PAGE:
Analysis of Energy, Environmental and Life Cycle Cost Reduction Potential of Ground Source Heat Pump (GSHP) in Hot and Humid Climate Geothermal Project
From Open Energy Information
Last modified on July 22, 2011.
|Project Title||Analysis of Energy, Environmental and Life Cycle Cost Reduction Potential of Ground Source Heat Pump (GSHP) in Hot and Humid Climate|
|Project Type / Topic 1||Recovery Act – Geothermal Technologies Program: Ground Source Heat Pumps|
|Project Type / Topic 2||Topic Area 2: Data Gathering and Analysis|
|Project Description|| It has been widely recognized that the energy saving benefits of GSHP systems are best realized in the northern and central regions where heating needs are dominant or both heating and cooling loads are comparable. For hot and humid climate such as in the states of FL, LA, TX, southern AL, MS, GA, NC and SC, buildings have much larger cooling needs than heating needs. The Hybrid GSHP (HGSHP) systems therefore have been developed and installed in some locations of those states, which use additional heat sinks (such as cooling tower, domestic water heating systems) to reject excess heat. Despite the development of HGSHP the comprehensive analysis of their benefits and barriers for wide application has been limited and often yields non-conclusive results. In general, GSHP/HGSHP systems often have higher first costs than conventional systems making short-term economics unattractive. Addressing these technical and financial barriers call for additional evaluation of innovative utility programs, incentives and delivery approaches.
From scientific and technical point of view, the potential for wide applications of GSHP especially HGSHP in hot and humid climate is significant, especially towards building zero energy homes where the combined energy efficient GSHP and abundant solar energy production in hot climate can be an optimal solution. To address these challenges, Florida International University propose gathering and analyzing data on the costs and benefits of GSHP/HGSHP systems utilized in southern states using a representative sample of building applications.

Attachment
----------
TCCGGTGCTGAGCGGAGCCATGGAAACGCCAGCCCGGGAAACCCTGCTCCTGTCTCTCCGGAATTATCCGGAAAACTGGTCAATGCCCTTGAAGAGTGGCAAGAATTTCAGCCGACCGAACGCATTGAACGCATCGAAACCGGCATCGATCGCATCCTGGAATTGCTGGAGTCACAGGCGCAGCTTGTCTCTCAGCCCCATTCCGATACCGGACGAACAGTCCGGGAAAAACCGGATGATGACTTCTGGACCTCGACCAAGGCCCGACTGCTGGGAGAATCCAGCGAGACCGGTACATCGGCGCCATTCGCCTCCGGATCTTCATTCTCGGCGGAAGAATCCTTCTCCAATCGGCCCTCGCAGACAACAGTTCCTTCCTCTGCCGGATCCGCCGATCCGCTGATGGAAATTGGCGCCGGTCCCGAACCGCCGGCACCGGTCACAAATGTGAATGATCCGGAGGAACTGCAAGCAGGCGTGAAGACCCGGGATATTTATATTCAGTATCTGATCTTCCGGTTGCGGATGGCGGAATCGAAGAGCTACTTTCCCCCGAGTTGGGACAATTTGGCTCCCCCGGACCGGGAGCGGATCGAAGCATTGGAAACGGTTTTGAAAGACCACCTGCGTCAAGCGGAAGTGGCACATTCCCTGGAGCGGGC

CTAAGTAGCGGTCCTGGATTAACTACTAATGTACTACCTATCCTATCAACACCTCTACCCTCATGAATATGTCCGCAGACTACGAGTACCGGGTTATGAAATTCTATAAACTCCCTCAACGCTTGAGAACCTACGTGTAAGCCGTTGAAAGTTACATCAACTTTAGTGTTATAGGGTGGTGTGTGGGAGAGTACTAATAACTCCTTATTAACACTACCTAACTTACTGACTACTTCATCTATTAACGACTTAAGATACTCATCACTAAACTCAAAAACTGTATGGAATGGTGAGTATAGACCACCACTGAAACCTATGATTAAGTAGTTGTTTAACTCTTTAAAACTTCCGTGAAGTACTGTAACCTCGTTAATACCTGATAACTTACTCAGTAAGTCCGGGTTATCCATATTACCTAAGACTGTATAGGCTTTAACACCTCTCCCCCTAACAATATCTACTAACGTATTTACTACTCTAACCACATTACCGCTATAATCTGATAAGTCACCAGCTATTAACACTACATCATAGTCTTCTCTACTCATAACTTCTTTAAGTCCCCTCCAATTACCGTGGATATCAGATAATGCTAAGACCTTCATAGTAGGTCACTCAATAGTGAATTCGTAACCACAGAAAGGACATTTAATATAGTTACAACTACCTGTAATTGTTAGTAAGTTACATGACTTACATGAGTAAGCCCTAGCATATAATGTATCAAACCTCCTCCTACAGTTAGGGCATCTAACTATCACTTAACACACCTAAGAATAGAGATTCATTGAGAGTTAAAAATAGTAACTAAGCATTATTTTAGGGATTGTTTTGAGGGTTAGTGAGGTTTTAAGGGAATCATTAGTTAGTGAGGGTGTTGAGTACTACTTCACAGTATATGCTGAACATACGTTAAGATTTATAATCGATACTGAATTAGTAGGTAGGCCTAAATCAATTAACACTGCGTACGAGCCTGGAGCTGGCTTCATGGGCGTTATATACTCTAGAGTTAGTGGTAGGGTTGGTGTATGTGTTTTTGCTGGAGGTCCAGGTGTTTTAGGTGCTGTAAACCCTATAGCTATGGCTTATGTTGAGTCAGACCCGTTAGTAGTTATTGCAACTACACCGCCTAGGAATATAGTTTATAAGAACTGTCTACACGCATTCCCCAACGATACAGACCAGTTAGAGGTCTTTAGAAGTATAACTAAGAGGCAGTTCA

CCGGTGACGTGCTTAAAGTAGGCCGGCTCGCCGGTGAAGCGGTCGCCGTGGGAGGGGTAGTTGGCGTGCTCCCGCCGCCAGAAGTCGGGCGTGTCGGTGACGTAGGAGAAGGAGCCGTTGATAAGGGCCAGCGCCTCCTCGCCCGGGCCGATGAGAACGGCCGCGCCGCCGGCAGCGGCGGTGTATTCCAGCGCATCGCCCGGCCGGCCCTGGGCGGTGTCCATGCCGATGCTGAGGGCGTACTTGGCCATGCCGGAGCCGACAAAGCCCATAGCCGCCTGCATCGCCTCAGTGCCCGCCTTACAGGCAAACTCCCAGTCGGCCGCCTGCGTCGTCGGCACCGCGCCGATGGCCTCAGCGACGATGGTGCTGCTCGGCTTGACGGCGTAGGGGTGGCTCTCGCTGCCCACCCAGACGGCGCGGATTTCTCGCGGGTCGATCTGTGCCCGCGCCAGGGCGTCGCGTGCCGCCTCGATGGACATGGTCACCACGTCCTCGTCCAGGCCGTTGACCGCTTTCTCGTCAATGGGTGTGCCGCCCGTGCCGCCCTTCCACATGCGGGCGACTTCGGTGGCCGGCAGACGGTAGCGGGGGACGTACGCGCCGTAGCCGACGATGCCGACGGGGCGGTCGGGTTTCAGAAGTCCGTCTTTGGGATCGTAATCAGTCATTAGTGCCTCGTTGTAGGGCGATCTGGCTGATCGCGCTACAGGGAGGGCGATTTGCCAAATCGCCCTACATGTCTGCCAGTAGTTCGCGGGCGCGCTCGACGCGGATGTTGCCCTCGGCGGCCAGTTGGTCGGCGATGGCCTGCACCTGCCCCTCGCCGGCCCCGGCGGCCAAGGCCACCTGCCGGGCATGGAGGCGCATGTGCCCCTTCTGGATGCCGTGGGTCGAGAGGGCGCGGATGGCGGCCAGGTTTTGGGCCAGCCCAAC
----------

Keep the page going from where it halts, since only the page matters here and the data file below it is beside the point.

|Objectives||Provide a sound conclusion as whether or not ground source heat pumps/hybrid grounds source heat pumps (GSHP/HGSHP) will be a vital solution as one of energy efficiency building solutions and towards zero-energy buildings.|
|Awardees (Company / Institution)||Florida International University|
|Legal Name of Awardee||Florida International University Board of Trustees|
|Partner 1||Florida Power and Lights|
|Partner 2||ClimateMaster, Inc|
|Partner 3||Oak Ridge National Laboratory|
|Funding Opportunity Announcement||DE-FOA-0000116|
|DOE Funding Level (total award amount)||$250,000.00|
|Awardee Cost Share||$62,500.00|
|Total Project Cost||$312,500.00|
|Principal Investigator(s)||Y. Tao, Florida International University|
|Targets / Milestones|| - Gather and analyze independent and statistically valid technical, cost, financial incentive data on installed GSHP/HGSHP applications in residential, commercial and schools in hot and humid climate regions, and develop a calibrated baseline and performance period model of new construction and retrofitted buildings in conjunction with the EnergyPlus simulation program
By accomplishing the above-stated three objectives the project will not only fill the gap of uncertainty of benefits and trade-off of the applications of GSHP/HGSHP systems in hot and humid climate but more importantly provide a complete, easy-to-follow tool for the prospective end user of GSHP to analyze system cost and utility cost saving for their specific applications and to aid in their purchase and design decisions.
|Location of Project||Miami, FL|
|Impacts||Improve GHP loop design and sizing, potential to improve GHP reliability and performance with lower cost in hot/humid regions of the country.|
|Funding Source||American Recovery and Reinvestment Act of 2009|
|References||EERE Geothermal Technologies Programs|